How safe is it to buy off ebay?

Discussion in 'Photography Equipment & Products' started by bla, Dec 1, 2006.

  1. bla

    bla TPF Noob!

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    Hey everyone,

    If I were to look at buying a camera off ebay, what suggestions would you offer me? Is it safe? Are there any precautions I should take?

    Anything would be helpful!

    Thanks
     
  2. Michael Humle

    Michael Humle TPF Noob!

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    Hi and welcome to TPF! As a Seller on eBay...IF you decide to buy something. I recommend you buy from someone who has been established for over two years, is a "Power Seller" with a minimum of a 99.5% pos feedback ranking. It's also a good Idea to e-mail one of the prior Buyers to ask about thier buying exprience. Also, if you have ANY questions regarding the product you are buying, ask the Seller questions. Do read some of the neg feedback, and pos, they have received. I hope this helps you.
     
  3. Big Mike

    Big Mike I am Big, I am Mike Staff Member Supporting Member

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    Buying on E-bay is usually pretty safe...but for anything in demand, like digital cameras, you probably won't get a good deal on anything new or in good condition.

    Film cameras, on the other hand, are not in high demand...and you could probably get a great deal.

    Watch out for high shipping costs...which can negate any 'good deal' that you think you are getting.

    If you are looking for a new camera...I would suggest buying locally...or at least from a store in Canada. Crossing the border can be costly. There is no duty of photo gear...but you may have to pay brokerage fees. If you want to see good & fair prices...check out B&H and Adorama...both out of NYC. They are the biggest camera stores in North America...maybe the world. If you see a price that is a lot cheaper than their price...that would raise a flag for me.

    I often check E-bay for cameras and lenses etc....but all to often...the good things are way too expensive to be worth the trouble.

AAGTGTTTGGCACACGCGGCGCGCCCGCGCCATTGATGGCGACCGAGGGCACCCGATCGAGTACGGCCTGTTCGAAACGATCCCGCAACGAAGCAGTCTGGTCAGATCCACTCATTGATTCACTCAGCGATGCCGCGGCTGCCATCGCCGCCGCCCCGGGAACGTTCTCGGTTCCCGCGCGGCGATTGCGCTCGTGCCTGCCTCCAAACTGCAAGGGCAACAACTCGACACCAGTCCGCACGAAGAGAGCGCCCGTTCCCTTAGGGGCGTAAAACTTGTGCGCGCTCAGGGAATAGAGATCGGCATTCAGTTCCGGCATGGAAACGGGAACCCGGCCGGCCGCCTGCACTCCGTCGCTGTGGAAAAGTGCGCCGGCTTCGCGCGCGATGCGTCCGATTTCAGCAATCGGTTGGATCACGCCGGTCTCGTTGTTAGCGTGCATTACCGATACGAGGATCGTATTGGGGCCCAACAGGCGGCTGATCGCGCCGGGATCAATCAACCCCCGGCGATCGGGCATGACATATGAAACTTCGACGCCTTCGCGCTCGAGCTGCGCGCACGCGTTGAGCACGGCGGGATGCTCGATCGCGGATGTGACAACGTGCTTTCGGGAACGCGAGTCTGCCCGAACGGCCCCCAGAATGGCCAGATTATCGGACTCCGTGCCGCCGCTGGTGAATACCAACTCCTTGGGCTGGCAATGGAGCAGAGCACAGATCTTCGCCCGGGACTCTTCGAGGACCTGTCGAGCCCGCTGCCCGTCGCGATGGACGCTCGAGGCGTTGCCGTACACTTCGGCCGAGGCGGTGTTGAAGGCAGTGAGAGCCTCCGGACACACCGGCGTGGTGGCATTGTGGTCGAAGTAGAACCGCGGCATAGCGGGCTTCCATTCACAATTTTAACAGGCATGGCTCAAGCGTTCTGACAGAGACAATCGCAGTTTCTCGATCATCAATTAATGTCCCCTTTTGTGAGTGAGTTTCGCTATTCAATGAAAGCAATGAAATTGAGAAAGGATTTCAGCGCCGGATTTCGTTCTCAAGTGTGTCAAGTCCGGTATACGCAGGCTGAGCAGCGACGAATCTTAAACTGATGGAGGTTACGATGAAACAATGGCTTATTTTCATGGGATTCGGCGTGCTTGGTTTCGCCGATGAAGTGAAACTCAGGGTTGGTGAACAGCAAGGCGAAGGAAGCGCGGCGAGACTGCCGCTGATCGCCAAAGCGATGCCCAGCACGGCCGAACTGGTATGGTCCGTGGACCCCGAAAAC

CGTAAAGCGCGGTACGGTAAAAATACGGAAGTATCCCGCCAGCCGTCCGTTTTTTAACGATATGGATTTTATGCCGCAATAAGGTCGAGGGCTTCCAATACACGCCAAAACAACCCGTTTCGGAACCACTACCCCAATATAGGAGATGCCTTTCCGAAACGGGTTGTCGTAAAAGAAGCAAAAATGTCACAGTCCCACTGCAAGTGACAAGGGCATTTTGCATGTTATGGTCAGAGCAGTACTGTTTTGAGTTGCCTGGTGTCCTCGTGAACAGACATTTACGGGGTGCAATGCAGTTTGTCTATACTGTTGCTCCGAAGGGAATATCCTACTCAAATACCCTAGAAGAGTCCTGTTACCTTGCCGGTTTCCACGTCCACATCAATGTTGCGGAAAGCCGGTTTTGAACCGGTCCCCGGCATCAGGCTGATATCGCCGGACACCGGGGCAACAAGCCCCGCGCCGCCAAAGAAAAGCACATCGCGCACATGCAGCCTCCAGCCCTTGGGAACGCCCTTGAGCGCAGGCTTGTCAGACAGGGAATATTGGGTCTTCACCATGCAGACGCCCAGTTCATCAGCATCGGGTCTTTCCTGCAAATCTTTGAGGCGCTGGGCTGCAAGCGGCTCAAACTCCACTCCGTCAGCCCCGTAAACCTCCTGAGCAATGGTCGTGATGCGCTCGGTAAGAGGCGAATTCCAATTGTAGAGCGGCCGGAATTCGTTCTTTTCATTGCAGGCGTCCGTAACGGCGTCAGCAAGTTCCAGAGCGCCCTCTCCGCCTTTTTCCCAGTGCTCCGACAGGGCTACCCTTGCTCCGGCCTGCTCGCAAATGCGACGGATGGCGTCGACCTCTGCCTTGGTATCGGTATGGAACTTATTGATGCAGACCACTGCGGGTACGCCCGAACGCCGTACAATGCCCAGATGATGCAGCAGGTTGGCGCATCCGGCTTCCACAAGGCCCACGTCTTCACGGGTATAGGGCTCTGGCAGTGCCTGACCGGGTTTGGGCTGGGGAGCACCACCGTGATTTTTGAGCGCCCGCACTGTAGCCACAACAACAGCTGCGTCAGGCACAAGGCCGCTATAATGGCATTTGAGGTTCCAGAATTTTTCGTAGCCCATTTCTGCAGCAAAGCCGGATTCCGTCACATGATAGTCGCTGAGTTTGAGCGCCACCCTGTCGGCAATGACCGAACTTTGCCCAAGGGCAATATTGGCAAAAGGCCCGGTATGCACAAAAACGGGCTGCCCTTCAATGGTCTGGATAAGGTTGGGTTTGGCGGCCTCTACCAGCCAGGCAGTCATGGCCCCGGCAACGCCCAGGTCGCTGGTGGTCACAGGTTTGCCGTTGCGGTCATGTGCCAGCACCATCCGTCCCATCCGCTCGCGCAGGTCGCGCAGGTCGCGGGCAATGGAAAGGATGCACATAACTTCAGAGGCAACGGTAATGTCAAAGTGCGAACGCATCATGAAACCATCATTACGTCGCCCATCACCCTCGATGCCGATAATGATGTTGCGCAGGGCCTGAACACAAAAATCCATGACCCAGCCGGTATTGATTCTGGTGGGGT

4. darich

    darich TPF Noob!

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    What Michael says is true...up to a point.
    Everyone has to start at zero at some point and not everyone is trying to rip you off. In fact most people are very helpful and genuine.

    I would do as Michael suggested but if the seller is near to your home then don't let a lower rating put you off - you can go and pick up the item and eliminate the risk of never receiving it. If they refuse to meet then you know they're trying to hide something so steer clear. Ask if the seller would meet you half way to exchange goods and money. And ask them to send pictures of the item they're selling, not generic ones taken from a website. Generic pictures are sometimes a way of advertising something that doesn't exist - my bro was scammed for a few hundred pounds this way. :(

    One or two negative comments can reduce a percentage below what Michael recommends and from personal experience not everyone is truthful with feedback - i received a negative from some clown who overcharged me for postage (more than double the £9 it actually cost) and didn't pack everything he advertised. When i questioned it and gave him 6weeks to remedy it he was annoyed at my attitude and left negative feedback despite me paying him in full within a couple of days of auction close. Maybe he wanted me to be less understanding!!

    If you're in the UK and looking for camera gear then try "Canon outlet" - can't remember the exact username but they're an approved Canon outlet and sell refurbished/repackaged Canon equipment with a full UK year warranty.
    I bought my 5D through them and saved over £500 on Jessops price and still got the guarantee.

    Also use PayPal or a cheque to pay. Never a bank transfer or Western Union. Cash is ok in person.

    It sounds a lot but most of it is common sense - it's not as bad as a lot of people make out. Sure, lots of people have had negative experiences but how many transactions go without a hitch every day???
     
  5. Don Simon

    Don Simon TPF Noob!

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    Hi, my advice here would be to avoid any listings that say "I know nothing about cameras". Not only may the seller be genuinely unable to tell you about the condition of the equipment (which is not good in itself) but it could also mean they know it doesn't work and that's their cover. If the listing does not specifically say that the equipment is not working or is in poor condition, then ask if they will accept a return.

    In the case of cameras, ask if it's fully functional; if the shutter speeds appear accurate, if it's a modern auto camera ask if the flash works and the LCD isn't faulty, etc. Ask about general condition too, i.e. is there visible marking or dirt in the viewfinder or other internal parts? If there's a lens, ask if it's clean; does it contain fungus? Does it stop down correctly at all apertures and is the focusing smooth? Of course this sort of information should be provided in the listing, so if not you should check; then you're better covered if you discover a problem on receiving the item.